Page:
From the October 1999 issue of Entrepreneur

Taking most of your office along on your travels is getting easier and more comfortable. With super-intelligent handheld PCs to organize your days on the road and ultra-thin, dual-display portable computers replacing cumbersome video equipment, mininotebooks are beginning to challenge their bigger brothers, those 6- to 8-pound full-sized notebooks, with the kind of high-performance and multimedia features you'll find in the heavier models, but without the weight.

Tipping the scales at between 2 and 4 pounds and measuring an average of 9 inches by 6 inches, the newest mininotebooks pack plenty of memory, hard-drive space and horsepower into their small frames. What's most surprising is that these little gems have audio and dual-display video capabilities, although you may not get quite the crisp quality found in larger models. They also have ports for connecting peripherals such as floppy drives, slots for PC cards and internal modems. Toshiba's Portege 3110CT has an optional external PC card and CD-ROM drive port. One model, Sony's PCG-C1X PictureBook, even has a built-in digital camera.

As for slenderness, the latest generation of mininotebooks proves skinny profiles aren't just for movie stars. The majority of the new models are barely an inch thick, so slipping them into an over-the-shoulder tote or slimline briefcase means less bulk and more room for other items. Their casings are attractive and sturdy; the casings on Toshiba's Portege 3110CT and Dell's Latitude CS are made of magnesium alloy with a gray lid.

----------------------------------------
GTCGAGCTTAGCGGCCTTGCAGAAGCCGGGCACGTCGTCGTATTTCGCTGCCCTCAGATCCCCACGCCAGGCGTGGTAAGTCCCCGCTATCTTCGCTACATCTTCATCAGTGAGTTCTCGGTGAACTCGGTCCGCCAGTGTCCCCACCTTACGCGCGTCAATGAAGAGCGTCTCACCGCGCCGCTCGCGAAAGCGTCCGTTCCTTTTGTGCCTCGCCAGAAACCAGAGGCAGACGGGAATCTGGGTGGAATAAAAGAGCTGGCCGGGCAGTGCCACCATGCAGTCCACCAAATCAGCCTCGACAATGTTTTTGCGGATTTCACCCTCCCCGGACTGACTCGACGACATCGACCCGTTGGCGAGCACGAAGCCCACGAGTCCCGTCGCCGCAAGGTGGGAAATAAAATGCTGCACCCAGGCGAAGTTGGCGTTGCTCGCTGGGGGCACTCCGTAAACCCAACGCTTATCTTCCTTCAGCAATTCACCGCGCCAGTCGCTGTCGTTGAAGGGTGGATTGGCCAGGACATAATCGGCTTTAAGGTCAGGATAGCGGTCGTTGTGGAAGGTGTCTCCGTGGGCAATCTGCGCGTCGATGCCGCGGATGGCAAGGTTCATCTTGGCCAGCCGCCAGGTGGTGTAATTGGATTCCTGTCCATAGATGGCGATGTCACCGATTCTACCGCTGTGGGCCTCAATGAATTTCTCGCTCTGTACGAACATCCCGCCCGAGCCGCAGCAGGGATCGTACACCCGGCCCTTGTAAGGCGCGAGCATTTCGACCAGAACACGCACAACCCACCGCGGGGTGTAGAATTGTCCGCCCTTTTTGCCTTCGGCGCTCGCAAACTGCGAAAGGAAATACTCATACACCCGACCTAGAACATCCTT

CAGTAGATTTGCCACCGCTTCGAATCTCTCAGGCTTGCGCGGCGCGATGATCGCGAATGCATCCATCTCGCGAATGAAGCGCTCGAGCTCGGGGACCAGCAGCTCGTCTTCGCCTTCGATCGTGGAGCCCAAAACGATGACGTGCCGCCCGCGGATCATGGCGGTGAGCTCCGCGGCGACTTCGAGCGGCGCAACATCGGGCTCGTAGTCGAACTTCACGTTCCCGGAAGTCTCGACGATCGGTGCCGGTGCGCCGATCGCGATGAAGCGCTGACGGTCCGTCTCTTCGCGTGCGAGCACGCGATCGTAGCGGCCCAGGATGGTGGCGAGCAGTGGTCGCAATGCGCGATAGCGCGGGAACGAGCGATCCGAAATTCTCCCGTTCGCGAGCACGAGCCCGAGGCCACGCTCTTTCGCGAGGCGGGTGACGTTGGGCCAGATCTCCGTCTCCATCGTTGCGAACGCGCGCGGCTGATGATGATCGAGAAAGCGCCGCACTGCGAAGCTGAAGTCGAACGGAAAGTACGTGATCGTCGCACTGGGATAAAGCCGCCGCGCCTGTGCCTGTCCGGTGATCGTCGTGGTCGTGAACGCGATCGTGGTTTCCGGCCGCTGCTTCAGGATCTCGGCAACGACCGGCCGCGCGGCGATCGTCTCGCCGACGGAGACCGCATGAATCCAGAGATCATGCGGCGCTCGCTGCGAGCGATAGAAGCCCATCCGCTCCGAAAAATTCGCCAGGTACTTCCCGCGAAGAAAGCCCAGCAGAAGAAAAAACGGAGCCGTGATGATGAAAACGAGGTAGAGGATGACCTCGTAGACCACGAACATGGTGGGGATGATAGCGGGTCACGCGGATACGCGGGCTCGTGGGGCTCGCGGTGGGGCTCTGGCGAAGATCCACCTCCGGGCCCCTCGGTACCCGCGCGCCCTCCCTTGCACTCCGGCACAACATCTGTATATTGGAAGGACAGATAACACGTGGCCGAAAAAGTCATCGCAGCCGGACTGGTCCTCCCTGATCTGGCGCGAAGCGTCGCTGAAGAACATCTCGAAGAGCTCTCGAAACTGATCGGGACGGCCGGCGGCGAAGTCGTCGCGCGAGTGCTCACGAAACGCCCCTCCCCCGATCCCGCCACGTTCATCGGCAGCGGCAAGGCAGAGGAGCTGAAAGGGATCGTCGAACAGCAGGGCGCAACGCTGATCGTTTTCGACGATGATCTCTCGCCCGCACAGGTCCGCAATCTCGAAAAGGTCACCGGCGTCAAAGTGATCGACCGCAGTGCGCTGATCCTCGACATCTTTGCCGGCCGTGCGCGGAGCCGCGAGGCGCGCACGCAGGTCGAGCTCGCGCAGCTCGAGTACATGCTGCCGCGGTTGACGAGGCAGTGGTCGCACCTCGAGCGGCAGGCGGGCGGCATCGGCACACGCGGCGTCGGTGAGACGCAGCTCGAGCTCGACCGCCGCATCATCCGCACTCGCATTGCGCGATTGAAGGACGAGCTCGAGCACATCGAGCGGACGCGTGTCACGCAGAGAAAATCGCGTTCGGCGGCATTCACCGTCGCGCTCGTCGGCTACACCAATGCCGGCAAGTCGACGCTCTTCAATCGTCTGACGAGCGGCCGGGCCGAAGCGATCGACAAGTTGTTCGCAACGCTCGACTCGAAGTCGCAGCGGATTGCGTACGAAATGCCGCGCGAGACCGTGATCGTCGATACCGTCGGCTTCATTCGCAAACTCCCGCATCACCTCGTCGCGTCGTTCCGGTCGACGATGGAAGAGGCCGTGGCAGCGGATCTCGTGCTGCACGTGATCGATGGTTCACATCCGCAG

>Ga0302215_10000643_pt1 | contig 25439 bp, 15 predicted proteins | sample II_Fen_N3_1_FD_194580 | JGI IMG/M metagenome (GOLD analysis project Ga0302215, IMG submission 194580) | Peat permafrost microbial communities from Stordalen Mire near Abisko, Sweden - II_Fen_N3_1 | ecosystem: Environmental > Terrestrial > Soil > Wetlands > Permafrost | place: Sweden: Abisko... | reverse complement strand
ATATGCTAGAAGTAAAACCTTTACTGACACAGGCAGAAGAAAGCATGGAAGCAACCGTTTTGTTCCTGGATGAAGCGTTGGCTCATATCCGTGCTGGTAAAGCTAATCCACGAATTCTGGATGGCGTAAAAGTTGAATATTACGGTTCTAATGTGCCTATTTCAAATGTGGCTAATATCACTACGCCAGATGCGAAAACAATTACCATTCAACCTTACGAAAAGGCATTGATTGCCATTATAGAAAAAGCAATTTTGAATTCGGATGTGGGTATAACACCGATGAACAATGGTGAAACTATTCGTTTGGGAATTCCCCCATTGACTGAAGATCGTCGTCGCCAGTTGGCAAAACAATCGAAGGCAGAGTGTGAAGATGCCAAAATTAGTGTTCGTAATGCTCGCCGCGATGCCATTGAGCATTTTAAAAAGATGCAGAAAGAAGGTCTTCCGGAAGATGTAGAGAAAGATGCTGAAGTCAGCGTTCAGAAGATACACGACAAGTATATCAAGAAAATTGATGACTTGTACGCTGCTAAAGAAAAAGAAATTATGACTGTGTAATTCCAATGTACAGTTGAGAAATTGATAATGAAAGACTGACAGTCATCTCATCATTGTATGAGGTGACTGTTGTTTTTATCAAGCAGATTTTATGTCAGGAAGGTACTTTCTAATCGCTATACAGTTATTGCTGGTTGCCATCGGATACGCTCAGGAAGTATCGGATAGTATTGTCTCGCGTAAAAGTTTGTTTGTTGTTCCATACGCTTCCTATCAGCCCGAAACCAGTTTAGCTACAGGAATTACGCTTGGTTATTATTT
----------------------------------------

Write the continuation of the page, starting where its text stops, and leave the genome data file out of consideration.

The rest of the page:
As high-performance as some full-sized notebooks and desktops, mininotebooks run Windows 98 and are powered by conventional Intel Pentium or Pentium II processors that range from 233 MHz to 400 MHz. RAM is a very adequate 64MB, and most hard drives on mininotebooks store between 3GB and 6GB.

Like other portables, they run on multihour batteries and can plug in to an outlet. Optional equipment includes external CD-ROM drives, CD-RW drives and battery chargers. Fujitsu's LifeBook B112 options include a battery recharge adaptor that plugs in to a car's cigarette lighter or the headset outlet on an airplane. Fujitsu's other optional equipment includes a converter for TV presentations and a presentation audio system.

There's a profusion of ports in these small laptops. Sharp's Actius PC-A250 supplies two built-in USB ports, a VGA external monitor port and an IrDA infrared port. The unit comes packaged with an external port replicator and a floppy drive combo that includes a serial port, a parallel port and a PS/2 mouse/keyboard port for fast and convenient desktop connections. Toshiba's Portege 3110CT is similarly equipped, with two USB ports, a parallel port, an SVGA video port, an infrared port, an RJ-45 port, a high-speed serial port, a network adaptor port and a PC card slot.

Docking a notebook into your desktop to transfer data can save a lot of time once you're back in the office, and Dell's Latitude CS mininotebook docks directly with the company's Latitude PCs. If you have Dell's desktops in several different offices or locations, the mininotebook will be compatible with them all. Also useful is Dell's dual display for conducting video presentations using the mininotebook and projecting images on both a separate projector and the laptop's screen.